Hyalomma ticks are up to two centimeters long, have eyes and actively pursue potential victims. The animals are still rare in Germany – but the situation is different in southern European holiday destinations.

An immigrant giant tick has settled in the Italian province of Trieste, which is popular with holidaymakers. The species Hyalomma marginatum is now found in considerable numbers in the Trieste Karst, according to the Trieste City Museum of Natural History. Global warming has shortened winters in recent years, which has probably enabled Hyalomma populations to settle. The east of the province is particularly affected.

The tick, which is widespread in parts of Asia and Africa, has striped legs and, at up to two centimeters, is significantly larger than the most well-known tick species in Germany, the common dog tick (Ixodes ricinus). Unlike the latter, it has eyes and actively moves towards its prey – over many meters.

The rocky Trieste Karst offers a favorable environment for the giant tick, as the Trieste Museum explained: It does not live in tall, damp grasses, but inhabits sunny, open areas with short grasses and stones – typical of the karst landscape.

However, the establishment of Hyalomma in Trieste is not surprising from an Italian perspective: when asked, the health authority Istituto Superiore di Sanità said that Hyalomma marginatum is a species that is already widespread in Italy.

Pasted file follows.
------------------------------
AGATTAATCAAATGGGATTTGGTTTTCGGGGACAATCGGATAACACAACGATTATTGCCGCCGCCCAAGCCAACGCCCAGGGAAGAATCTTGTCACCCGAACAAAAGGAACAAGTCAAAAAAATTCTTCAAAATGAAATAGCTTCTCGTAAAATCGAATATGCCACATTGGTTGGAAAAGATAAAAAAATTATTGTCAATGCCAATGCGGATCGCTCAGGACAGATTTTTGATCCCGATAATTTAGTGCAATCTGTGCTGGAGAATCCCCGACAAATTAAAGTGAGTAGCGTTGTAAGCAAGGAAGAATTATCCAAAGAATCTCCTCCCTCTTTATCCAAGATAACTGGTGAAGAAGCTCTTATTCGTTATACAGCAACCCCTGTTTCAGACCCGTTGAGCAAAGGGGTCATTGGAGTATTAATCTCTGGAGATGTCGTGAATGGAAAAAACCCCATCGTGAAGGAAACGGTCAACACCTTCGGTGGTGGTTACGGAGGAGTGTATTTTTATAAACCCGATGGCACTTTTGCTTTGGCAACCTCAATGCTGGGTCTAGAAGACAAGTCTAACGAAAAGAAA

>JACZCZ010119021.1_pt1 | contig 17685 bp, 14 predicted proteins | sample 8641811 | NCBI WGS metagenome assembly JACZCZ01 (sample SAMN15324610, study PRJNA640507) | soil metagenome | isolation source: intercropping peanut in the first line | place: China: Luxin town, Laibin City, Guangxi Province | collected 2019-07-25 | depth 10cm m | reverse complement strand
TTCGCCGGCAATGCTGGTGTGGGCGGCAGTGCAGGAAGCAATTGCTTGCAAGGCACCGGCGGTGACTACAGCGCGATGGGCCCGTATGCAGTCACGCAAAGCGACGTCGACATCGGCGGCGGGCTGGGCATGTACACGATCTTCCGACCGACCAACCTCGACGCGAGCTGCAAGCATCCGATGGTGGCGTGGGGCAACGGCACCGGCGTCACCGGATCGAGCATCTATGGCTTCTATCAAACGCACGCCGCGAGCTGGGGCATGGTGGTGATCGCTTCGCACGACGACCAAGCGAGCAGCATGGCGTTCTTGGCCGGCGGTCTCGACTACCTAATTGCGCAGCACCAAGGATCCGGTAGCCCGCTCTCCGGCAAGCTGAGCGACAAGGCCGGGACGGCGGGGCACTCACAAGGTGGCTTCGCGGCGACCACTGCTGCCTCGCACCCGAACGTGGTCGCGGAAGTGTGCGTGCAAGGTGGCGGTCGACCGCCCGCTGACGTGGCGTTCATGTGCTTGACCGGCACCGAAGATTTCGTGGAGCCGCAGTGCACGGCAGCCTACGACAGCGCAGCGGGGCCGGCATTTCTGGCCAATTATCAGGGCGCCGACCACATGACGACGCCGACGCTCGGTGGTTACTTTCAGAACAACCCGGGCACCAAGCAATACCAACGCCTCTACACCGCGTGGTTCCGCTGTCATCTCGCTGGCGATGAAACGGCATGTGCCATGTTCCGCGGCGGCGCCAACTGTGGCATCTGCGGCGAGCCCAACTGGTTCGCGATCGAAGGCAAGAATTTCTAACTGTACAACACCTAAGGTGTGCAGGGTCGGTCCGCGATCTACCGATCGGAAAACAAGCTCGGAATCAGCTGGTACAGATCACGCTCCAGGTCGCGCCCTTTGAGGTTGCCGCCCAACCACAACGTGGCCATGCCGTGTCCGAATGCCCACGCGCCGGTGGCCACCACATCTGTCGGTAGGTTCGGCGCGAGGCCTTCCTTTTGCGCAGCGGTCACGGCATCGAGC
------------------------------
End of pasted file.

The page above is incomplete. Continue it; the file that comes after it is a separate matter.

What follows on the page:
This is also shown by an overview from the European Health Authority ECDC from last August: The tick is also found in large parts of Portugal, Spain, southern France, Croatia and Greece. However, in many places there is a lack of data on the occurrence of the species.

Ticks of the two species Hyalomma marginatum and Hyalomma rufipes have also been found regularly in Germany for years – they probably mostly reach the north from warm and dry areas of the south on migratory birds. “However, we do not currently assume that there are already established populations of these tick species living permanently in Germany,” Alexander Lindau from the University of Hohenheim told the German Press Agency.

However, further rising temperatures and lower humidity could contribute to the emergence of a Hyalomma population in this country in the long term, according to the Robert Koch Institute (RKI).

Hyalomma ticks can transmit diseases such as Crimean-Congo fever and tick-borne typhus. According to analyses by the University of Hohenheim, almost every second Hyalomma tick found in Germany carries the tick-borne typhus pathogen. However, according to Lindau, only one suspected case has been recorded so far, from 2019, in which a man from North Rhine-Westphalia probably contracted tick-borne typhus after being bitten by a Hyalomma tick.

Recently, a man in Spain became infected with Crimean-Congo fever. The disease is characterized by flu-like symptoms, such as chills, fever, muscle, neck and limb pain.

A typical symptom of the infection, which is caused by certain bacteria called rickettsia, is a skin rash that gave the disease its name. A tick carrying the pathogen that causes Crimean-Congo fever, which can be accompanied by potentially fatal bleeding, has not yet been found in Germany.

A total of 27 Hyalomma species have been described, said Lindau. Hyalomma marginatum is particularly widespread in the southern Mediterranean region, while Hyalomma rufipes is particularly common in the dry regions of Africa south of the Sahara and in the Red Sea region. “There are also some occurrences in Egypt and Tunisia.”

According to the expert, Germany may be facing a very strong tick year. There is currently a very high tick activity on drier and warmer days. “We therefore assume that this will continue throughout the year.”

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